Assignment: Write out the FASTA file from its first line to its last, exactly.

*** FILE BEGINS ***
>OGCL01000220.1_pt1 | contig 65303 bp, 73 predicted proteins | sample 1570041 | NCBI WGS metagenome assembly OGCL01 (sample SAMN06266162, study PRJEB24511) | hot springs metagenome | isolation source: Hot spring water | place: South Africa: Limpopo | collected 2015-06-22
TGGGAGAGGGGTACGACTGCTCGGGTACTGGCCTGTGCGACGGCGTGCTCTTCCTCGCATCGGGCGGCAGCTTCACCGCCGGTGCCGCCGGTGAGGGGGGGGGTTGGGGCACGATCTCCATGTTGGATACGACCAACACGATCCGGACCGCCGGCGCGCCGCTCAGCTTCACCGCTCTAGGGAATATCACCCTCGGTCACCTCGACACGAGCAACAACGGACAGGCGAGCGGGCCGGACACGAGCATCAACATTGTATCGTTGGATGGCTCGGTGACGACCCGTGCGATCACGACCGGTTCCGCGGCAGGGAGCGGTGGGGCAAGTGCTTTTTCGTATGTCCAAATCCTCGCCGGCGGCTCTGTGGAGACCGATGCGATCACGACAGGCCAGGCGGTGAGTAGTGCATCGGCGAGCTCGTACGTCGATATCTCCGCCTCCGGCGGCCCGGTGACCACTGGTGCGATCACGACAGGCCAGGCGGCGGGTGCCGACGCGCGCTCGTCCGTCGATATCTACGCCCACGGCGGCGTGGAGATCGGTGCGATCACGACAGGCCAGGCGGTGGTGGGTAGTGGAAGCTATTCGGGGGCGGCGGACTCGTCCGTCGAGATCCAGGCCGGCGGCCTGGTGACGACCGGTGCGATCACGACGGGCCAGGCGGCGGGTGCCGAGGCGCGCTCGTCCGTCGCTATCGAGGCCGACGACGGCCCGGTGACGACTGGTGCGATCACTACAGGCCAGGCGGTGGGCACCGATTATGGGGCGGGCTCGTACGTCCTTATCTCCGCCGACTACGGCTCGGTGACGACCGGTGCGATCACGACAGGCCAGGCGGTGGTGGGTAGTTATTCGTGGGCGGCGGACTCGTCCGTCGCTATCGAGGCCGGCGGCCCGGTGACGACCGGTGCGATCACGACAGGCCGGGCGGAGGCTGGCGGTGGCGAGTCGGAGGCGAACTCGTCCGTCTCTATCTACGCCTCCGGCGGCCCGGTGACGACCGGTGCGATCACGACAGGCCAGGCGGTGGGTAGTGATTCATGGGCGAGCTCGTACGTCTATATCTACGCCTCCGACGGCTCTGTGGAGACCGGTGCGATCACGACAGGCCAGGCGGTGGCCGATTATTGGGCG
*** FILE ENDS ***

>OGCL01000220.1_pt1 | contig 65303 bp, 73 predicted proteins | sample 1570041 | NCBI WGS metagenome assembly OGCL01 (sample SAMN06266162, study PRJEB24511) | hot springs metagenome | isolation source: Hot spring water | place: South Africa: Limpopo | collected 2015-06-22
TGGGAGAGGGGTACGACTGCTCGGGTACTGGCCTGTGCGACGGCGTGCTCTTCCTCGCATCGGGCGGCAGCTTCACCGCCGGTGCCGCCGGTGAGGGGGGGGGTTGGGGCACGATCTCCATGTTGGATACGACCAACACGATCCGGACCGCCGGCGCGCCGCTCAGCTTCACCGCTCTAGGGAATATCACCCTCGGTCACCTCGACACGAGCAACAACGGACAGGCGAGCGGGCCGGACACGAGCATCAACATTGTATCGTTGGATGGCTCGGTGACGACCCGTGCGATCACGACCGGTTCCGCGGCAGGGAGCGGTGGGGCAAGTGCTTTTTCGTATGTCCAAATCCTCGCCGGCGGCTCTGTGGAGACCGATGCGATCACGACAGGCCAGGCGGTGAGTAGTGCATCGGCGAGCTCGTACGTCGATATCTCCGCCTCCGGCGGCCCGGTGACCACTGGTGCGATCACGACAGGCCAGGCGGCGGGTGCCGACGCGCGCTCGTCCGTCGATATCTACGCCCACGGCGGCGTGGAGATCGGTGCGATCACGACAGGCCAGGCGGTGGTGGGTAGTGGAAGCTATTCGGGGGCGGCGGACTCGTCCGTCGAGATCCAGGCCGGCGGCCTGGTGACGACCGGTGCGATCACGACGGGCCAGGCGGCGGGTGCCGAGGCGCGCTCGTCCGTCGCTATCGAGGCCGACGACGGCCCGGTGACGACTGGTGCGATCACTACAGGCCAGGCGGTGGGCACCGATTATGGGGCGGGCTCGTACGTCCTTATCTCCGCCGACTACGGCTCGGTGACGACCGGTGCGATCACGACAGGCCAGGCGGTGGTGGGTAGTTATTCGTGGGCGGCGGACTCGTCCGTCGCTATCGAGGCCGGCGGCCCGGTGACGACCGGTGCGATCACGACAGGCCGGGCGGAGGCTGGCGGTGGCGAGTCGGAGGCGAACTCGTCCGTCTCTATCTACGCCTCCGGCGGCCCGGTGACGACCGGTGCGATCACGACAGGCCAGGCGGTGGGTAGTGATTCATGGGCGAGCTCGTACGTCTATATCTACGCCTCCGACGGCTCTGTGGAGACCGGTGCGATCACGACAGGCCAGGCGGTGGCCGATTATTGGGCG